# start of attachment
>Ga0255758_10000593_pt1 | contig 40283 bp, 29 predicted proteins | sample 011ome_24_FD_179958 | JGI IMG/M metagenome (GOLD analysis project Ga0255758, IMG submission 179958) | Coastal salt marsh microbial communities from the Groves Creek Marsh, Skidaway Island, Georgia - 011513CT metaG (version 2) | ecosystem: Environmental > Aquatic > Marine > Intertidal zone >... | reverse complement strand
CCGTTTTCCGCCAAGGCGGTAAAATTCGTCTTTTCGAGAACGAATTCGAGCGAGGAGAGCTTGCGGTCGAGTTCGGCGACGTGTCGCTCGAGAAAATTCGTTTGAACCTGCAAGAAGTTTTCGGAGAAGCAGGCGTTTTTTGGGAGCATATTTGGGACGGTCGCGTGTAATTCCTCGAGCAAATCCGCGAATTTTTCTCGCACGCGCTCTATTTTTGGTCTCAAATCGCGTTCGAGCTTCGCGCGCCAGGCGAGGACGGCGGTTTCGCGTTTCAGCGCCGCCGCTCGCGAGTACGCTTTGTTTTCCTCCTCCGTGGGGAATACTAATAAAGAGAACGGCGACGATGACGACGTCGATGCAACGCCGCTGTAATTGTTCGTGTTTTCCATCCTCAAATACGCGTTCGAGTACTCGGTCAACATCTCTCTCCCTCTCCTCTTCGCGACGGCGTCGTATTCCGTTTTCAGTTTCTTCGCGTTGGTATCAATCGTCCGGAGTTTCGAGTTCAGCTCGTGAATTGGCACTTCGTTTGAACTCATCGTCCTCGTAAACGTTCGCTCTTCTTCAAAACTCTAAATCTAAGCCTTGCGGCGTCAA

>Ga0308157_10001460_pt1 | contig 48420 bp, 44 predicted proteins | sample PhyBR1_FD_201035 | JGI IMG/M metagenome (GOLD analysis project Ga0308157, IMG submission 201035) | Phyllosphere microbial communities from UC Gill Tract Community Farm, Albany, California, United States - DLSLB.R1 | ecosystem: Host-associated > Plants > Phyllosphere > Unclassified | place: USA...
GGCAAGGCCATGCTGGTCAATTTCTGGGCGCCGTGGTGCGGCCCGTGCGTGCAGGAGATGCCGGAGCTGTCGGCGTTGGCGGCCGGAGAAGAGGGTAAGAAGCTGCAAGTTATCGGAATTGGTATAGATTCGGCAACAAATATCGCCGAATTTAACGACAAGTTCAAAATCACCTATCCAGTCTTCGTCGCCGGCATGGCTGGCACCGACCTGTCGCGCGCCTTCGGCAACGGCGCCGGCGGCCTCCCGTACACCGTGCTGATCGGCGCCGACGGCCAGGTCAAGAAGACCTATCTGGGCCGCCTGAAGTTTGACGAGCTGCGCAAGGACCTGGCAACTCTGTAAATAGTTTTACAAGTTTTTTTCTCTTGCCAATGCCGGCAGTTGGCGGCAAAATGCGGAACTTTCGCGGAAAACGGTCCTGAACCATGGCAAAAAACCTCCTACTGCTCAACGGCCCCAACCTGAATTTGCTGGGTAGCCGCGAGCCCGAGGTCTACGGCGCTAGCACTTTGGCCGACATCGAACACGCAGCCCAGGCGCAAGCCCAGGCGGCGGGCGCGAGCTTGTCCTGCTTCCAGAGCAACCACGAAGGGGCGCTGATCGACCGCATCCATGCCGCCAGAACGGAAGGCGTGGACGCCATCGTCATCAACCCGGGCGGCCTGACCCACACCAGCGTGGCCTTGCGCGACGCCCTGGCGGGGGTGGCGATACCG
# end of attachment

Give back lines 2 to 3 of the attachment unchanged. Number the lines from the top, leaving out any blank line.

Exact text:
CCGTTTTCCGCCAAGGCGGTAAAATTCGTCTTTTCGAGAACGAATTCGAGCGAGGAGAGCTTGCGGTCGAGTTCGGCGACGTGTCGCTCGAGAAAATTCGTTTGAACCTGCAAGAAGTTTTCGGAGAAGCAGGCGTTTTTTGGGAGCATATTTGGGACGGTCGCGTGTAATTCCTCGAGCAAATCCGCGAATTTTTCTCGCACGCGCTCTATTTTTGGTCTCAAATCGCGTTCGAGCTTCGCGCGCCAGGCGAGGACGGCGGTTTCGCGTTTCAGCGCCGCCGCTCGCGAGTACGCTTTGTTTTCCTCCTCCGTGGGGAATACTAATAAAGAGAACGGCGACGATGACGACGTCGATGCAACGCCGCTGTAATTGTTCGTGTTTTCCATCCTCAAATACGCGTTCGAGTACTCGGTCAACATCTCTCTCCCTCTCCTCTTCGCGACGGCGTCGTATTCCGTTTTCAGTTTCTTCGCGTTGGTATCAATCGTCCGGAGTTTCGAGTTCAGCTCGTGAATTGGCACTTCGTTTGAACTCATCGTCCTCGTAAACGTTCGCTCTTCTTCAAAACTCTAAATCTAAGCCTTGCGGCGTCAA

>Ga0308157_10001460_pt1 | contig 48420 bp, 44 predicted proteins | sample PhyBR1_FD_201035 | JGI IMG/M metagenome (GOLD analysis project Ga0308157, IMG submission 201035) | Phyllosphere microbial communities from UC Gill Tract Community Farm, Albany, California, United States - DLSLB.R1 | ecosystem: Host-associated > Plants > Phyllosphere > Unclassified | place: USA...